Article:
Ansible and Ubuntu XENIAL

Using Ansible to deploy a Ubuntu XENIAL machine you will have the problem that Ubuntu has no Python 2.7 installed by default. Ansible is not running with Python 3 and need 2.7.

Using Vagrant this can be very annoying to install Pyython 2.7 manually all the time.

The idea to handle this problem is to use the Ansible raw-Module to install Python 2.7.



- hosts: all
  gather_facts: no
  become: Yes
    - name: Check for Python 2.7
      raw: which python2.7 > /dev/null ; echo -n $?
      register: py27_exist
    - name: Install Python 2.7
      raw: apt-get install python2.7 --yes
      when: py27_exist.stdout == "1"
    - name: Check for default python
      raw: which python > /dev/null ; echo -n $?
      register: py_exist
    - name: Set Python 2.7 as default
      raw: update-alternatives --install /usr/bin/python python /usr/bin/python2.7 10

The Ansible playbook above checks that python 2.7 is installed or need to install. If need to install, ansible will use the raw command. The last two points, ansible checks that python command exists. If not, set python 2.7 as default python runtime.

Now you can include the bootstrap.yml to your ubuntu playbook:



- include: bootstrap.yml

- hosts: all
  become: yes
    - name: ...

IPsec VPN between strongswan and Fritz!Box

Configs to create a VPN between a Fritz!Box at Home and a strongswan-Server inside a Datacenter or elsewhere.

My Setup:

  • At Home
    • Fritz!Box 7490
    • Dynamic IP
    • Subnet:
  • Datacenter
    • Strongswan
    • Fixed IP:
    • Subnet:

To identify the Fritz!Box I use the myfritz services to get a dynamic DNS resolution. I use this FQDN as id of the local site.

StrongSwan Config


version 2.0

config setup

conn %default
  keylife = 3600s
  leftsubnet =
  esp = aes256-sha-modp1024
  auto = add
  authby = secret
  leftauth = psk
  ike = aes256-sha-modp1024
  keyexchange = ikev2
  ikelifetime = 3600s
  left =

conn vpnhome
  right =
  keyexchange = ikev1
  rightid =
  rightauth = psk
  rightsubnet =



Fritz!Box Config

The following config file has to create with a text-editor and named it ‘vpn.cfg’. Modify the specific parameter and than import the file to your Fritz!Box.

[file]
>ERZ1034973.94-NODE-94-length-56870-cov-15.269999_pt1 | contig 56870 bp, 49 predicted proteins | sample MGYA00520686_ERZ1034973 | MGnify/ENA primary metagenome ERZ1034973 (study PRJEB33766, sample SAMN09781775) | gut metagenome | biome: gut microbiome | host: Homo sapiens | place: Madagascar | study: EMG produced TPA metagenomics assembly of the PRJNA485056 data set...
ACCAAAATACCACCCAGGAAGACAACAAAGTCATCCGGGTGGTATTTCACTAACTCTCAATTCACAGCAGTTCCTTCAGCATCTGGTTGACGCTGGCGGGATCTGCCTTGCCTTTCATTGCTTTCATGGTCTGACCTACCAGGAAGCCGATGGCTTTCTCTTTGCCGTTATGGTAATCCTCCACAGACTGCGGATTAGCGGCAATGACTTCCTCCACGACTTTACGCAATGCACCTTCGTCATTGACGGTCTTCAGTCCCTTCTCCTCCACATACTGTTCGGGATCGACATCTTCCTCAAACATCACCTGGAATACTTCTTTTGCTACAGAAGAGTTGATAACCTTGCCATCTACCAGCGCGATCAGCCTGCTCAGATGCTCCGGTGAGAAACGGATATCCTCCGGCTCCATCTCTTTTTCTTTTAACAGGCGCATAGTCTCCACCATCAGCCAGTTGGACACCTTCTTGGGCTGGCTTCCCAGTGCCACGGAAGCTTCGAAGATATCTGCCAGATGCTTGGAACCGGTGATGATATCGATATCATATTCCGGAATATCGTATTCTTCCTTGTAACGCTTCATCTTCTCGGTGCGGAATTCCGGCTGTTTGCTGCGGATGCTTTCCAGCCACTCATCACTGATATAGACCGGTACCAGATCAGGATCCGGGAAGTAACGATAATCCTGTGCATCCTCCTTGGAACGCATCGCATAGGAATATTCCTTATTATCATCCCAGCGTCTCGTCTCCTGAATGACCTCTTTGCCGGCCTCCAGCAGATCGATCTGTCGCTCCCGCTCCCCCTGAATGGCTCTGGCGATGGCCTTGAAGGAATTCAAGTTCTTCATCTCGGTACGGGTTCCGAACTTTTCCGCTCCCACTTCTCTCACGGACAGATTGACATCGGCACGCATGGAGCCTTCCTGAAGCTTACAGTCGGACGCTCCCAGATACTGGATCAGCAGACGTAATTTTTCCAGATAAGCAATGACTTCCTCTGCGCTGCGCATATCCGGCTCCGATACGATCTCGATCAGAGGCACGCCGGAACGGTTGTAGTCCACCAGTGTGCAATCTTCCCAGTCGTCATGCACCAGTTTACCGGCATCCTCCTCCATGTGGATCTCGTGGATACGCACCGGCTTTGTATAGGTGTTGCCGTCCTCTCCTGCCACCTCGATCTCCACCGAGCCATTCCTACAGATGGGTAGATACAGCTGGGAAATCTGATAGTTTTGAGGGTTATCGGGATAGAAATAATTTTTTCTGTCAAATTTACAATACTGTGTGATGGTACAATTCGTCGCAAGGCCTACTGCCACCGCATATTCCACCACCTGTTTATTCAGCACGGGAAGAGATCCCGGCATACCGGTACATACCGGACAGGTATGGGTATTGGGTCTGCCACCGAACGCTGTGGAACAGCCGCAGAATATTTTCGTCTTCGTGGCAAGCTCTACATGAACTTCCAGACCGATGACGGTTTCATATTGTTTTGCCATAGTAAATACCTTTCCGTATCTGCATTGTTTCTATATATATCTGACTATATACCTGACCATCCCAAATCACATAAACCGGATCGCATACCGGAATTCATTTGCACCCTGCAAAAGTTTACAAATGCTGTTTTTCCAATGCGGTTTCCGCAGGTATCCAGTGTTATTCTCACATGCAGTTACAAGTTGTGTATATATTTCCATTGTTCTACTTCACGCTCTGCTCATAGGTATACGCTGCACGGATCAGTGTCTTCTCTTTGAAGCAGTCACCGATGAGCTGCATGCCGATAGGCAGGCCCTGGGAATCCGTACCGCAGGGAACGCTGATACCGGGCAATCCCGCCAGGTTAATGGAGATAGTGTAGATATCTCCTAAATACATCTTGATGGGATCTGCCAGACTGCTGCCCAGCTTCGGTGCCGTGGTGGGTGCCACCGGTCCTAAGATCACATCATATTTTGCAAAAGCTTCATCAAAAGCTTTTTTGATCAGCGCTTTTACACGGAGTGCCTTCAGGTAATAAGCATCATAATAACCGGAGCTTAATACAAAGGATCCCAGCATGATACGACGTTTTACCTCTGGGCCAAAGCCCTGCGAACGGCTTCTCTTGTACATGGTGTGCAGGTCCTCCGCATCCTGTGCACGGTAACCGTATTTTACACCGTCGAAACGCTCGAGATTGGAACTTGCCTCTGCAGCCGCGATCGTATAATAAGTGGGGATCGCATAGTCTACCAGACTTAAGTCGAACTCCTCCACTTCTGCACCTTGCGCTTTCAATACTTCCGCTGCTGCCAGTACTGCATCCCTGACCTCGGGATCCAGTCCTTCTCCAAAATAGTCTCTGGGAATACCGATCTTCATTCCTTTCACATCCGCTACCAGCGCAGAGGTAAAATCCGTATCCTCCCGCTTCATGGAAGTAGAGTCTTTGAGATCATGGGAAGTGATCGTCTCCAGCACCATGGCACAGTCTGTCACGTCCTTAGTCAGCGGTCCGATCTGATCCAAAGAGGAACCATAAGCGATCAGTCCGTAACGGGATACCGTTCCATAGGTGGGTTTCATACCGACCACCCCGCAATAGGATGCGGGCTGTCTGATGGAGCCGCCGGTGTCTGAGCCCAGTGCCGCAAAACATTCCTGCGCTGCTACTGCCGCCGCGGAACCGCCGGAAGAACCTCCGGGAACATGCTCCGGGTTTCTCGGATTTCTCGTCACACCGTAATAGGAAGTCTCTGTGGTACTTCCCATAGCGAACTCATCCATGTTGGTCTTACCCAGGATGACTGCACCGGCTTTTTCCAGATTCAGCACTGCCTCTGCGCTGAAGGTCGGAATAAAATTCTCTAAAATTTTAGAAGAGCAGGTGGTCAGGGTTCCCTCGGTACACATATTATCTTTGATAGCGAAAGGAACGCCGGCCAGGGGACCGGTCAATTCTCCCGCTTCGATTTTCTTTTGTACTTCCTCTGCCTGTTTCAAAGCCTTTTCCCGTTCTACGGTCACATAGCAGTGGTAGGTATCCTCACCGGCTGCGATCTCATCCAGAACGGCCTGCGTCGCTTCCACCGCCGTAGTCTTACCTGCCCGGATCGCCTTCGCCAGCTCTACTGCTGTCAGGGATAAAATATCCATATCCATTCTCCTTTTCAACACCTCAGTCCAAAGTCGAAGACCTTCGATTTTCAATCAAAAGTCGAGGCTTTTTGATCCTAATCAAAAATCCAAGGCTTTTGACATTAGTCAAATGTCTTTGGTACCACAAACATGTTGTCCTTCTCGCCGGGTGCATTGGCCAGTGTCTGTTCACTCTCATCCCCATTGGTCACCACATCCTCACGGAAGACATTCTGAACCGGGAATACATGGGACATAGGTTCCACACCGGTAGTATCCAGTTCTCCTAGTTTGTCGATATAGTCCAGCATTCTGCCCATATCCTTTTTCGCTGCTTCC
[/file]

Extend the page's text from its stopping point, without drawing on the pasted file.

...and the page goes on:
Note: you can only modify parameters to the VPN Config by reimport this file. Currently there is no method to edit something on the Fritz!Box.

vpncfg {
  connections {
    enabled = yes;
    conn_type = conntype_lan;
    name = "Home2Datacenter";
    always_renew = yes;
    reject_not_encrypted = no;
    dont_filter_netbios = yes;
    localip =;
    local_virtualip =;
    remoteip =;
    remote_virtualip =;
    localid {
      fqdn = "";
    remoteid {
      ipaddr =;
    mode = phase1_mode_idp;
    phase1ss = "alt/aes-3des/sha";
    keytype = connkeytype_pre_shared;
    key = "KEEPITSECRET";
    cert_do_server_auth = no;
    use_nat_t = no;
    use_xauth = no;
    use_cfgmode = no;
    phase2localid {
      ipnet {
        ipaddr =;
        mask =;
    phase2remoteid {
      ipnet {
        ipaddr =;
        mask =;
    phase2ss = "esp-aes256-3des-sha/ah-no/comp-lzs-no/pfs";
    accesslist = "permit ip any";
  ike_forward_rules = "udp",

// EOF

How to resize HDD of VMware vCenter Server Appliance on demand

After installing VMware vSphere Server Applicance the partitions of a Hard Disk is to small. In this example we have separete vCenter Server Appliance (VCA) and Platform Service Controller (PSC).

After deployment the log partition of the PSC seems to be to small. We have two options: One is to add a new disk and add them to the lvm log volume group vg_log or two, we increase the size of the Disk which is already in the lvm group.

I choose the way to increase the size if the Disk. But which is the right Disk? There are 11 Disks attached to the PSC-VM. The log partition has 5GB of space and three of this disks have also 5GB of space (by default). Which is the right one?

Log-on to the PSC and analyse the structure.

1. Just view which device is used for log

vmware-psc:~ # mount
/dev/mapper/core_vg-core on /storage/core type ext3 (rw)
/dev/mapper/log_vg-log on /storage/log type ext3 (rw)
/dev/mapper/db_vg-db on /storage/db type ext3 (rw,noatime,nodiratime)

Now we know that /dev/mapper/log_vg is mounted to /storage/log, it is the VolumeGroup “log_vg”.

Now lets see which Disks are attached to this group:

vmware-psc:~ # pvdisplay
  --- Physical volume ---
  PV Name               /dev/sde
  VG Name               log_vg
  PV Size               5,00 GiB / not usable 8,00 MiB
  Allocatable           yes (but full)
  PE Size               8,00 MiB
  Total PE              639
  Free PE               0
  Allocated PE          639
  PV UUID               7IWngJ-vdMH-05do-pwns-IUBa-DUKU-DkHWh8

OK, the device is /dev/sde. Now we need the SCSI-Bus Node ID to find the right HardDisk in VCSA.

vmware-psc:~ # ll /sys/block/sde
lrwxrwxrwx 1 root root 0 24. Nov 07:47 /sys/block/sde -> ../devices/pci0000:00/0000:00:10.0/host0/target0:0:4/0:0:4:0/block/sde

There is it: 0:4. Inside VM setting in the vCenter find the Harddisk which is on Node Node 0:4 and set the size to e.g. 10GB.

Note: You cannot resize the Disk size if you have snapshots for this VM!

Now, we have to rescan the the disksize and than to resize the Physical and Logical Volume and resize the partitions:

$ echo 1 > /sys/block/sde/device/rescan
$ pvresize /dev/sde
$ lvresize /dev/log_vg/log -l +100%FREE
$ resize2fs /dev/log_vg/log

Now our log partition is has 10GB of space 🙂